Lawmakers in Illinois moved quickly yesterday, Jan. 12, to pass a new bill that increases the state's personal income tax rate by a whopping 66%. This appears to be the largest tax increase any state has approved in the wake of recent economic woes.
Newly-inaugurated Illinois Governor Pat Quinn has publicly defended the move to raise taxes, citing the state's dismal financial picture and budgetary shortfalls, which are expected to expand as stimulus spending comes to an end this year. The new legislation will increase the current 3% rate to 5% for the next four years and includes an increase in income taxes assessed on corporations.
With a budget deficit hovering at nearly $15 billion, there's no question that Illinois has its back against the wall and needs to make meaningful changes to its fiscal policy. While tax increases are seldom popular politically, it seemed a foregone conclusion that Illinois would utilize tax changes along with budget cuts to start making a dent in the current deficit and rein in future spending. It came down to yesterday morning, when the lame-duck legislature finalized the deal before new lawmakers were scheduled to be sworn in mid-day.Past lawmakers in Illinois have routinely used debt to finance budget shortfalls and new spending, but the time to make tough choices appears to have been put off as long as possible. Thompson Reuters now rates Illinois state bonds as the riskiest in the country in terms of perceived risk of default.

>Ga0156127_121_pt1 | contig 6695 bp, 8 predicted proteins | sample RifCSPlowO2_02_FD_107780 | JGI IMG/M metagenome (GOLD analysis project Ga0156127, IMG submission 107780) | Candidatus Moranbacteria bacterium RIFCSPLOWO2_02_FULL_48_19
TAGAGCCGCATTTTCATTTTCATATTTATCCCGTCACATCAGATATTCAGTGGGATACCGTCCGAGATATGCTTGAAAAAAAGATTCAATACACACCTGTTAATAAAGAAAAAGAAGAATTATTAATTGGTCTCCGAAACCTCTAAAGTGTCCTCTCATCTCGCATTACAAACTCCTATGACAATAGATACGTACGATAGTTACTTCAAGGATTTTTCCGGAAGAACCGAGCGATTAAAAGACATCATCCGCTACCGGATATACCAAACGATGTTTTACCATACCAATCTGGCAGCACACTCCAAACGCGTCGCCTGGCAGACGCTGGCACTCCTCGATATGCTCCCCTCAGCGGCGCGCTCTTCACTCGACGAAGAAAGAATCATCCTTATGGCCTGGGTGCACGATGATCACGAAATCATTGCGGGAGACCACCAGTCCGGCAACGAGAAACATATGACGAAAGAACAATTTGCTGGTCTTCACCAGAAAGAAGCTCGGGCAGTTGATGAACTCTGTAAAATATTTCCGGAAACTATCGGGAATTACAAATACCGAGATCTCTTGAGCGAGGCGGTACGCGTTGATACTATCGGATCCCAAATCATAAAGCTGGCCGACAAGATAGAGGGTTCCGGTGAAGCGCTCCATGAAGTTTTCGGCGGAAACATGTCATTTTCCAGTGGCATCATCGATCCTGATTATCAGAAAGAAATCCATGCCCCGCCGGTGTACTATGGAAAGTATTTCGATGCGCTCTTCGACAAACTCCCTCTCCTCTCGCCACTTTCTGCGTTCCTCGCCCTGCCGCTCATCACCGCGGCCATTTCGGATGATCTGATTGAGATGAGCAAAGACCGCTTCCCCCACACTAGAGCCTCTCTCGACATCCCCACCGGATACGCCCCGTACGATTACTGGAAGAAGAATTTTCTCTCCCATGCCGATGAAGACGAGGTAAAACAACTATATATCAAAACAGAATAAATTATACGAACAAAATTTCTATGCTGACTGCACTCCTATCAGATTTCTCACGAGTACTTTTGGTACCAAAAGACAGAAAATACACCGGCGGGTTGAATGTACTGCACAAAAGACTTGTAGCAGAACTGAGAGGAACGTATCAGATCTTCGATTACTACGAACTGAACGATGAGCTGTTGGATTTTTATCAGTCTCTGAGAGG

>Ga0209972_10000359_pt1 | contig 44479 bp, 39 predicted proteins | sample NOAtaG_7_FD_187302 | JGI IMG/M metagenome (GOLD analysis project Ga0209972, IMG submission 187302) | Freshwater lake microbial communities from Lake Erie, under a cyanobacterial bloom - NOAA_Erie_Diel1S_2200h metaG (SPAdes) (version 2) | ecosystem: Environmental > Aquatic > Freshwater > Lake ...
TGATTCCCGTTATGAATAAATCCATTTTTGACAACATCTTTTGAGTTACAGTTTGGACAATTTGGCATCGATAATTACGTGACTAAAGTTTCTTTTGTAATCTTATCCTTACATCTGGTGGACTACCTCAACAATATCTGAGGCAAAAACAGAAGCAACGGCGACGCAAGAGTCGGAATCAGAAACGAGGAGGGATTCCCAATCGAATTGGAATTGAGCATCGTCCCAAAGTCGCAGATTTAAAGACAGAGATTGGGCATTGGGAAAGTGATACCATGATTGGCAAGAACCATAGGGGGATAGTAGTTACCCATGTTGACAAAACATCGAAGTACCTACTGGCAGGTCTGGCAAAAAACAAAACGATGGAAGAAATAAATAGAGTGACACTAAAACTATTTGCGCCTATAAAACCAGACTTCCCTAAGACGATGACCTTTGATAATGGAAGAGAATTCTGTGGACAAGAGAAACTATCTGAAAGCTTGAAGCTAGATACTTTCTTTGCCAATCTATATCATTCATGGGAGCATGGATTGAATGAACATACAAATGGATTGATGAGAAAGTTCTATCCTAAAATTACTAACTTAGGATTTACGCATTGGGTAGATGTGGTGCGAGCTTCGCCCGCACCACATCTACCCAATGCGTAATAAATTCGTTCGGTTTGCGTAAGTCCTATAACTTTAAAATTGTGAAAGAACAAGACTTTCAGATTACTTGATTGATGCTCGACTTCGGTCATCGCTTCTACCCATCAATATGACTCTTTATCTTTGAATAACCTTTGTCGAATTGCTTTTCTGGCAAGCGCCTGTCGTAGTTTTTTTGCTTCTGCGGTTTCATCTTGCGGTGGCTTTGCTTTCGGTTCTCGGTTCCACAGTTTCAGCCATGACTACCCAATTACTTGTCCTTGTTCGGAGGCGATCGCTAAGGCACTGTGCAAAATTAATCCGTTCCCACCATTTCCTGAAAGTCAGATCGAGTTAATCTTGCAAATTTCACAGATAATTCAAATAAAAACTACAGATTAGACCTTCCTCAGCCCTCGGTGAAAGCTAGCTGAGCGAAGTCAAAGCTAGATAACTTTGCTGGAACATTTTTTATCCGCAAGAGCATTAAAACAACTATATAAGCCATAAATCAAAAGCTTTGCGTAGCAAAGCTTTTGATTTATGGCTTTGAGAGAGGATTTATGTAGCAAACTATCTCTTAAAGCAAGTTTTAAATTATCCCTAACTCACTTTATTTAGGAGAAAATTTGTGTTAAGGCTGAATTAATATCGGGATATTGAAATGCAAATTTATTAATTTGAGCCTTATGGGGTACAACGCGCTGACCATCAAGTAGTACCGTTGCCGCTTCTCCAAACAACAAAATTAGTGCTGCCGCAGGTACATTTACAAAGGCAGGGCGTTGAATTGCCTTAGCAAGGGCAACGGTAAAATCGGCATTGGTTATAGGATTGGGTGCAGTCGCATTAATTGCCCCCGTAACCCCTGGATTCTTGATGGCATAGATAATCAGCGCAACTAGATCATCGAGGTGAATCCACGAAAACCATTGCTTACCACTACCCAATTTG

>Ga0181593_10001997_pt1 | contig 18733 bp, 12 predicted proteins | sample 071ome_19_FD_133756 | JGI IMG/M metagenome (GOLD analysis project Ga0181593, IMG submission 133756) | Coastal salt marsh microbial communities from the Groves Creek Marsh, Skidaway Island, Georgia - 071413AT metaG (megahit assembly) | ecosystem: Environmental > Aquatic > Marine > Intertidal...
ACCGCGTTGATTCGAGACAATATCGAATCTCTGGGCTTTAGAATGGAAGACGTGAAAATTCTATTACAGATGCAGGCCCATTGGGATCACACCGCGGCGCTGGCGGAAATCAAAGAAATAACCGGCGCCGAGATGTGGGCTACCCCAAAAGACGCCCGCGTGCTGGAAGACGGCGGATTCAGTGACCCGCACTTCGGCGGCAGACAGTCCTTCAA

Recently interviewed by 60 Minutes about the severe economic issues facing Illinois, state Comptroller Dan Hynes said, "The state of Illinois is known as a deadbeat state." Hynes added that Illinois earned its reputation over many years and seemed genuinely upset by the fact that he frequently can do little more than apologize when the state's creditors come calling.
While the increase is huge in terms of percentages, the new tax rate of 5% is still lower than most other states. States such as California and Hawaii have top tax rates that exceed 10%, and only about a dozen states continue to enjoy rates under 5%. Under the terms of the bill, the 5% rate is set to expire after four years and return to a rate of 3.75%.
Unfortunately for Illinois lawmakers both in support and opposed to the new legislation, the tax rate hike is only the first of many difficult decisions that must be made on the journey back to sound fiscal responsibility. Illinois politicians will have to devote considerable time to reviewing the budget for redundancies and waste as well as to determining where cuts can be made to state sponsored programs. Some options originally proposed but cut from the final tax bill included an additional $1 tax on packs of cigarettes and a plan to borrow an additional $8 billion to help pay at least some of the overdue bills to businesses and agencies engaged with the state.
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